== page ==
Each of these series utilized the Web Series format to bring additional content to fans of these show.  Much of the web content can still be found online.  Check out these TV Show Web Series. 

Friday, March 10, 2017

Examples of TV Show Web Series, Part 2

                Welcome to the second installment of examples of TV shows with Web Series tie-ins.  Some shows, like Scrubs or Monk, only utilized the format once.  However, other shows, like The Office, decided to use the format more than once.  Here are some more examples of TV Show which used Web Series  multiple times throughout their run:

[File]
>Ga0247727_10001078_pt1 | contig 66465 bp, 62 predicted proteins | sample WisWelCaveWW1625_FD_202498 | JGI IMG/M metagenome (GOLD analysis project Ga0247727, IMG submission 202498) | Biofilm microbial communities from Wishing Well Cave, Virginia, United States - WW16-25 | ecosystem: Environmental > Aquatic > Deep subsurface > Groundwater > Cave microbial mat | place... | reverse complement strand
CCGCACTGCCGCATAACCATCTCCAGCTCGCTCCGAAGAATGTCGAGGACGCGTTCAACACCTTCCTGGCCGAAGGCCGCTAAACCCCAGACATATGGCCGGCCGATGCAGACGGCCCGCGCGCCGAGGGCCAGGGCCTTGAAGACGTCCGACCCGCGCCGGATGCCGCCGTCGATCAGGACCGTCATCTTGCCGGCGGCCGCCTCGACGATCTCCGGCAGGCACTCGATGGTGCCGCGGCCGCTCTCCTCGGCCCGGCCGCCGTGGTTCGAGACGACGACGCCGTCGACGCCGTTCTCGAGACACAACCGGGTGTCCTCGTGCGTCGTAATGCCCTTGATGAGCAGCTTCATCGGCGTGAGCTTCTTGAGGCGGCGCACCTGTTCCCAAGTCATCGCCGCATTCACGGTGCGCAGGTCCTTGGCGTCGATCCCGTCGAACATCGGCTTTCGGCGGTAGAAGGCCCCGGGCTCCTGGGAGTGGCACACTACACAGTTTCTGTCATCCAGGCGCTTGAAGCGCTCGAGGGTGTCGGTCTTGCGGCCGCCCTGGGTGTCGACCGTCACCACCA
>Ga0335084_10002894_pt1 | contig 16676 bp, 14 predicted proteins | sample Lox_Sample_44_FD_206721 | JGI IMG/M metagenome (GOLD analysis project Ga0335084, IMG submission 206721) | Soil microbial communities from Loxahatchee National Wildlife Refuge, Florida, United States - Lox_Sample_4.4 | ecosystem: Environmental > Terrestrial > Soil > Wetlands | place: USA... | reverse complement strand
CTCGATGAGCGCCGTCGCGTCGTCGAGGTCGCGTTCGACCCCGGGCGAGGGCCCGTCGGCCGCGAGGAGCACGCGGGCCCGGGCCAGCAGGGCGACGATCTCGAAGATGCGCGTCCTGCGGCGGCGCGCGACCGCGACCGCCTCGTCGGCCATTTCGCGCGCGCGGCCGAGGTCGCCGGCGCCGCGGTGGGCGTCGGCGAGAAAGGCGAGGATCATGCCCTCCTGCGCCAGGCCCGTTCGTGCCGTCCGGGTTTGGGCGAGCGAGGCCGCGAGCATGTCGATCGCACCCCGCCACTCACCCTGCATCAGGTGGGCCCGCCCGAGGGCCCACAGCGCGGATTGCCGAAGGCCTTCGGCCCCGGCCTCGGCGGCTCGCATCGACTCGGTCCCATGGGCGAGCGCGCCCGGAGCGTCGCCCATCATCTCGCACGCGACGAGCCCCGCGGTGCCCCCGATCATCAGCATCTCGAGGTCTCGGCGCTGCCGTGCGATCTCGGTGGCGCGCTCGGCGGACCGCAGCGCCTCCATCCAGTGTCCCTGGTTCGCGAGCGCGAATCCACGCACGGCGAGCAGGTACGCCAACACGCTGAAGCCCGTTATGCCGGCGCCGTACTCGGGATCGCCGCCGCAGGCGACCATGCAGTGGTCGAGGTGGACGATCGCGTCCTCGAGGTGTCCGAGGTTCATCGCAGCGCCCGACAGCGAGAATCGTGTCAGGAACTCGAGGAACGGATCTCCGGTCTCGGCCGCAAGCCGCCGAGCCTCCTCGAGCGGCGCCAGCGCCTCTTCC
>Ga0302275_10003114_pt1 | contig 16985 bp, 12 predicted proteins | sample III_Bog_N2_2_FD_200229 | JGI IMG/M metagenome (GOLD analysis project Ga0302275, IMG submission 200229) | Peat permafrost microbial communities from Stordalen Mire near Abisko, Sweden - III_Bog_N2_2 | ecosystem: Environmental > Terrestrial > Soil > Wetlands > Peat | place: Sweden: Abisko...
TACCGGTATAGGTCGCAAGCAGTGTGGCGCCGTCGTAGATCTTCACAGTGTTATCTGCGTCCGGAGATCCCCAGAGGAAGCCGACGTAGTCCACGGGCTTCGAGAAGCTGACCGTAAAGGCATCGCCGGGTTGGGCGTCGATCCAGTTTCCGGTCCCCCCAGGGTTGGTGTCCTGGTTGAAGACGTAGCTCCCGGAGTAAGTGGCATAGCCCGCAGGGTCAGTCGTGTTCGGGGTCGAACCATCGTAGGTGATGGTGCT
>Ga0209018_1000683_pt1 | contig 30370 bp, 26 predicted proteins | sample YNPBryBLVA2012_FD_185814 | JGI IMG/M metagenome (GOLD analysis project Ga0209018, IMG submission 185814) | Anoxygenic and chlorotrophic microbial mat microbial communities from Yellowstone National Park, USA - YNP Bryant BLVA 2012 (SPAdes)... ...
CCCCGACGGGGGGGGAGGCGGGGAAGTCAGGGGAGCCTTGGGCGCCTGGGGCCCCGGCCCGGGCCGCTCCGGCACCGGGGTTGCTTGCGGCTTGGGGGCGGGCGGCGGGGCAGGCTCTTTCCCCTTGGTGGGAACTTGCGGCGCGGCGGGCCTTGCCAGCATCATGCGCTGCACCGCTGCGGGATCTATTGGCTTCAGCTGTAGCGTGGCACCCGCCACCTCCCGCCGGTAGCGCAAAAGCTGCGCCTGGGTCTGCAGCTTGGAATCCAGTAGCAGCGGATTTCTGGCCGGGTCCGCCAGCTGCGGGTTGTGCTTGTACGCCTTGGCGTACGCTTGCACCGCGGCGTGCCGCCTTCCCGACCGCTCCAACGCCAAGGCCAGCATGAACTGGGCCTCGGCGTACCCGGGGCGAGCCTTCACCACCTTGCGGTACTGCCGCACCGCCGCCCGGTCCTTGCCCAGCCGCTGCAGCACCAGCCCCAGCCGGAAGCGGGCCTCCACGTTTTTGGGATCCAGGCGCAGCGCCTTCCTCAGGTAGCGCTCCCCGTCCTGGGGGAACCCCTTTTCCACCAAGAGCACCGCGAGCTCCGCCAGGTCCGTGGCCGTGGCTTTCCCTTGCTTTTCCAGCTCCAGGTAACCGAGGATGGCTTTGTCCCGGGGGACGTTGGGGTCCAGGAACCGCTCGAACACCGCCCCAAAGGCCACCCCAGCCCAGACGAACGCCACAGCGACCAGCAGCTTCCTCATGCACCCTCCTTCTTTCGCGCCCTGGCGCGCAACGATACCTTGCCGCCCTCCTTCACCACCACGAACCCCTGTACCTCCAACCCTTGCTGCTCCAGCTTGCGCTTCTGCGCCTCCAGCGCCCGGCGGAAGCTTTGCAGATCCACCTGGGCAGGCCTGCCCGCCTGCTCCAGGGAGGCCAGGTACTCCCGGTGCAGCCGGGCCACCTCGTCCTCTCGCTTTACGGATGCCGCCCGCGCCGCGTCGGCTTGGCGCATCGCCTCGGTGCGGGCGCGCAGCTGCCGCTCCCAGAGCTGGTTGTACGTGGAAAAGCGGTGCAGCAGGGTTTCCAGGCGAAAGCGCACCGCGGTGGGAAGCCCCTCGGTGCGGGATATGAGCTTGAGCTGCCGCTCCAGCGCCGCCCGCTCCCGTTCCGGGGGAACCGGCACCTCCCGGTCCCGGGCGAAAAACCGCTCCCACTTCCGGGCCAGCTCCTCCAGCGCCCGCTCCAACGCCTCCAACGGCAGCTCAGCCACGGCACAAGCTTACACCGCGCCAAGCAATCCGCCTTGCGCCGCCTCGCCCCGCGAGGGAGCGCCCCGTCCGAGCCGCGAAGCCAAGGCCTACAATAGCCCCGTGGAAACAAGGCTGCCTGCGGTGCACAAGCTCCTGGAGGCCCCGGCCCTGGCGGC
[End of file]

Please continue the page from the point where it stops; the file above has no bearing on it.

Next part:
Smallville was a WB (later CW) show detailing (in the first four seasons) the Clark Kent growing up in Smallville.  The first series was called the Chloe Chronicles, focusing on Chloe’s investigations into the people affected by the meteor shower that hit the town in 1989.  All four webisodes were released in April and May of 2003.  The next series called Chloe Chronicles: Volume 2 (released during the third season, 2003-2004), featured over 7 webisodes, Chloe, investigating Sarah Strossberg, which leads her to Donovan Jameson, who was experimenting on metahumans.  The third Web Series was called Vengeance Chronicles and was released during the 5th season (specifically, in early 2006).  In this storyline, Chloe teams up with the Angel of Vengeance to stop Lex Luthor, who had been conducting his own unethical experiments.  The show had seven webisodes.  During the sixth season (2006-2007), the format changed to a computer animated Web Series called the Oliver Queen Chronicles.  This storyline detailed the early life of Oliver Queen, the Green Arrow before the events where he appears in Smallville, in six webisodes.  The final Web Series was a six-webisode traditionally animated series called Kara and the Chronicles of Krypton released over the seventh season (2007-2008).  The story dealt with Kara’s (or Supergirl’s) life in Krypton before she was sent to Earth.